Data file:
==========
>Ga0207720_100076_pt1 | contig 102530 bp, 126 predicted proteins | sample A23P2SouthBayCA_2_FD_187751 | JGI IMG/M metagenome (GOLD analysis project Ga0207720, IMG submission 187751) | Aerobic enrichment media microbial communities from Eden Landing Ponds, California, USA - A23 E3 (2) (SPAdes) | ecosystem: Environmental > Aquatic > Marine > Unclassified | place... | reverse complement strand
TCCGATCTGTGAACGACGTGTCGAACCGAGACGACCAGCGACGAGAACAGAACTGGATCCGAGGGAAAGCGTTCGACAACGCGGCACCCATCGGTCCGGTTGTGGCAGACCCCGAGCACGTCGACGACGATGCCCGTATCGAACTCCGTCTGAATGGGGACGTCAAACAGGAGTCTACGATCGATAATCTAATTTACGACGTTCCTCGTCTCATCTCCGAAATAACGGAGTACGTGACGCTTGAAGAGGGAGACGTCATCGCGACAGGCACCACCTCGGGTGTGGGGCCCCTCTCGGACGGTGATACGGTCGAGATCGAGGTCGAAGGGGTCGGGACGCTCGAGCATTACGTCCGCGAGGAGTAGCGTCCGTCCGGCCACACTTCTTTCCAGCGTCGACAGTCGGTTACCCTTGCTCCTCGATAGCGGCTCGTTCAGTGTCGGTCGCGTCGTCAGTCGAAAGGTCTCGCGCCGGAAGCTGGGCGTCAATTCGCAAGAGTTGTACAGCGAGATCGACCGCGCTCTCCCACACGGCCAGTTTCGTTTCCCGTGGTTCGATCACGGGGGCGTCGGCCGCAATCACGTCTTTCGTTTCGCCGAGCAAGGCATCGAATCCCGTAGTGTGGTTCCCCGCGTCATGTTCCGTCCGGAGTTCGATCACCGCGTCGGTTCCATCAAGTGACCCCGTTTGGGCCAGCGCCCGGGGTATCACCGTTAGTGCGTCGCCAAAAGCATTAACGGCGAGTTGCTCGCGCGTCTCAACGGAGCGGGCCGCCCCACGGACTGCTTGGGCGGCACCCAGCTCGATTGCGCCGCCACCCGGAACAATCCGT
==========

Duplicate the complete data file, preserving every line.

>Ga0207720_100076_pt1 | contig 102530 bp, 126 predicted proteins | sample A23P2SouthBayCA_2_FD_187751 | JGI IMG/M metagenome (GOLD analysis project Ga0207720, IMG submission 187751) | Aerobic enrichment media microbial communities from Eden Landing Ponds, California, USA - A23 E3 (2) (SPAdes) | ecosystem: Environmental > Aquatic > Marine > Unclassified | place... | reverse complement strand
TCCGATCTGTGAACGACGTGTCGAACCGAGACGACCAGCGACGAGAACAGAACTGGATCCGAGGGAAAGCGTTCGACAACGCGGCACCCATCGGTCCGGTTGTGGCAGACCCCGAGCACGTCGACGACGATGCCCGTATCGAACTCCGTCTGAATGGGGACGTCAAACAGGAGTCTACGATCGATAATCTAATTTACGACGTTCCTCGTCTCATCTCCGAAATAACGGAGTACGTGACGCTTGAAGAGGGAGACGTCATCGCGACAGGCACCACCTCGGGTGTGGGGCCCCTCTCGGACGGTGATACGGTCGAGATCGAGGTCGAAGGGGTCGGGACGCTCGAGCATTACGTCCGCGAGGAGTAGCGTCCGTCCGGCCACACTTCTTTCCAGCGTCGACAGTCGGTTACCCTTGCTCCTCGATAGCGGCTCGTTCAGTGTCGGTCGCGTCGTCAGTCGAAAGGTCTCGCGCCGGAAGCTGGGCGTCAATTCGCAAGAGTTGTACAGCGAGATCGACCGCGCTCTCCCACACGGCCAGTTTCGTTTCCCGTGGTTCGATCACGGGGGCGTCGGCCGCAATCACGTCTTTCGTTTCGCCGAGCAAGGCATCGAATCCCGTAGTGTGGTTCCCCGCGTCATGTTCCGTCCGGAGTTCGATCACCGCGTCGGTTCCATCAAGTGACCCCGTTTGGGCCAGCGCCCGGGGTATCACCGTTAGTGCGTCGCCAAAAGCATTAACGGCGAGTTGCTCGCGCGTCTCAACGGAGCGGGCCGCCCCACGGACTGCTTGGGCGGCACCCAGCTCGATTGCGCCGCCACCCGGAACAATCCGT